He, however, said with the advent of the new era, which has yielded much result, the gains of the exercise, such as reduction of traffic gridlocks, removal of criminal hide-outs and shanties and cases of degradation that are being remedied, must be sustained.
On the next line of action, the Special Adviser to the governor on the Environment, Dr. Taofeek Folami, said unveiling of the Apapa Regeneration Plan followed the demolition exercise.
“We will be landscaping the space we reclaimed in Marine Beach and create a recreation centre for residents of Ijora and Ajegunle. Some of the facilities that will be available at the recreation centre are basketball court, a football pitch, among others.
“We have done the design for the project. The streetlight from Ijora to Apapa has been designed and the estimate made. At Ijora Olopa, there would be a basketball court and boxing rings, where residents of Oyingbo, Ebute-Meta, Iganmu and Alaka, among others, can come and relax at their leisure.”
Folami added that besides sport facilities, which would adorn the reclaimed spaces, an outdoor advert boards would be created at strategic places, which would serve as a source of revenue for the state.
Bello said the cost of regenerating Apapa is huge, which explains why Governor Fashola set up an inter-ministerial committee to ensure full implementation of the project. The ministries to be involved include the Environment, Agriculture, Works and Infrastructure, and Lagos State Advertising Agency (LASAA).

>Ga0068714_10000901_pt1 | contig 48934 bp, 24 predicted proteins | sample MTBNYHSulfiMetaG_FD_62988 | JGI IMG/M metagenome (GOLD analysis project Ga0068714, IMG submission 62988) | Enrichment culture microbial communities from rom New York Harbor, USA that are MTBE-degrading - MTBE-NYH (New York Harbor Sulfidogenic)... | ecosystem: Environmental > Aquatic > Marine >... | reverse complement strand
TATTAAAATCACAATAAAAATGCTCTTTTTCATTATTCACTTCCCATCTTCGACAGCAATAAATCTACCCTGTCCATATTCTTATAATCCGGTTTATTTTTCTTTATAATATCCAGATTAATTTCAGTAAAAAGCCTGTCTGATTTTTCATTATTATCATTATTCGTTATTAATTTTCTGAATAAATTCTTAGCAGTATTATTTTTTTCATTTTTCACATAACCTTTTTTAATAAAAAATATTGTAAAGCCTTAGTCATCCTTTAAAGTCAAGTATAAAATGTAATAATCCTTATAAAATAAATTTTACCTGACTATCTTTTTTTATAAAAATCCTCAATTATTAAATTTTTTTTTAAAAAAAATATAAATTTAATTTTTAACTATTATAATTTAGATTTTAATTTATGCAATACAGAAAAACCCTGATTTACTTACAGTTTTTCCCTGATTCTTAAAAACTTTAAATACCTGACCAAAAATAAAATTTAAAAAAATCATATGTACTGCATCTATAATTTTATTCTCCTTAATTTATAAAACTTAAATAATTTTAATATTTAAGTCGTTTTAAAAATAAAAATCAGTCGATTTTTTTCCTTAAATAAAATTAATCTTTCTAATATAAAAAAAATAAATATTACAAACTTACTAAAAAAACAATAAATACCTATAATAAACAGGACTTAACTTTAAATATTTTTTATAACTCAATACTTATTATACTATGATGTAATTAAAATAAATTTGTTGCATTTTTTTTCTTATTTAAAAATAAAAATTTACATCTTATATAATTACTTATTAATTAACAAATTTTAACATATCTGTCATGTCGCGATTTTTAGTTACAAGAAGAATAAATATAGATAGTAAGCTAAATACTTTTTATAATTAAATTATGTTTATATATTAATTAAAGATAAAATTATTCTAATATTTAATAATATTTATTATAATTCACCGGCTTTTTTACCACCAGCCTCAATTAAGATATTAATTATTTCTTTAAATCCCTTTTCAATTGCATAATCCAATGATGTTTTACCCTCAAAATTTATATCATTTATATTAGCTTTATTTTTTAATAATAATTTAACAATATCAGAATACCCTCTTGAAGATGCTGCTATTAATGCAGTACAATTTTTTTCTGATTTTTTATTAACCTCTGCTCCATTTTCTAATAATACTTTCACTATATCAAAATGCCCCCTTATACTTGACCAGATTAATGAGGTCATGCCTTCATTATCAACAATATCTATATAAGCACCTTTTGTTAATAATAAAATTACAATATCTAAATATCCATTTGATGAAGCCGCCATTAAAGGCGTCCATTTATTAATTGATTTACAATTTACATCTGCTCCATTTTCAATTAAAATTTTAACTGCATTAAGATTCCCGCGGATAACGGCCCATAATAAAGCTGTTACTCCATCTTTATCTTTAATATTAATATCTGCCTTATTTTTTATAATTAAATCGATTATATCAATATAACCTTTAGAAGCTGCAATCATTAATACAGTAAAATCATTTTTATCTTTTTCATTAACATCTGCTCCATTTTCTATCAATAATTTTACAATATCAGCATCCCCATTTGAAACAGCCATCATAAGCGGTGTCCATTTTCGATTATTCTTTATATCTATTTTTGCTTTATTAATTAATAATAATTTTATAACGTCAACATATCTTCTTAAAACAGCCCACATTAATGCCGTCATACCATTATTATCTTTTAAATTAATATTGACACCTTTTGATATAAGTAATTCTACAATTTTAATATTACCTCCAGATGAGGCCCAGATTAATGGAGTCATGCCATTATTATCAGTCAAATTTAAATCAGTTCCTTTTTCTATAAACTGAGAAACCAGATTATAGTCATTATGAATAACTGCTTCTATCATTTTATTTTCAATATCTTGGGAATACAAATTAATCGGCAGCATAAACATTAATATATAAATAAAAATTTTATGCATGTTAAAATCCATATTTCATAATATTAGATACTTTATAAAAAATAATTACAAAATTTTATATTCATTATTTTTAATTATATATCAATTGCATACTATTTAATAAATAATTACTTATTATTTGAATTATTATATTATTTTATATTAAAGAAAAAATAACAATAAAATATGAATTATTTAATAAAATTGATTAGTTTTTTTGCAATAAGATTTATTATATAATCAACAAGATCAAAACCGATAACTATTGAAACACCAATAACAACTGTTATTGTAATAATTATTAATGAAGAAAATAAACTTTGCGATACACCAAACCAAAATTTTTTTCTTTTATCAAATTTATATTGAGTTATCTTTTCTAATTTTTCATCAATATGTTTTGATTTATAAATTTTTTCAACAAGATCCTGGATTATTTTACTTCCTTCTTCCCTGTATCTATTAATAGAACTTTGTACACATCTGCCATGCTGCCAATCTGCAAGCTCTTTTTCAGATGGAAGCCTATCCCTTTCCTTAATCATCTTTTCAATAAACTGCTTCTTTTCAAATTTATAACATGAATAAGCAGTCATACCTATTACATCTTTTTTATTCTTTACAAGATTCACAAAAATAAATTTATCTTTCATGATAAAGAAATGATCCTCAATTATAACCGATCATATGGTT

“The project is quite big and might be difficult to put a specific cost to it because it will require that the drainage system be rehabilitated and road infrastructure fixed. At the moment, the state government needs over N6 billion to reconstruct the road from Marine Beach to Apapa alone. This is as a result of the petrochemical products spilt on the roads by those who turned the roads to their workshop, causing major degradation to the environment,” the commissioner stated.
Explaining the damage done to the area, Bello said all the spilled oil from the tankers goes underground and pollute the underground water.
“From this, ultimately, residents will extract water for use and tomorrow, we will be talking of cancer and related diseases. The people must be made to understand this. We are determined, however, to transform this place”.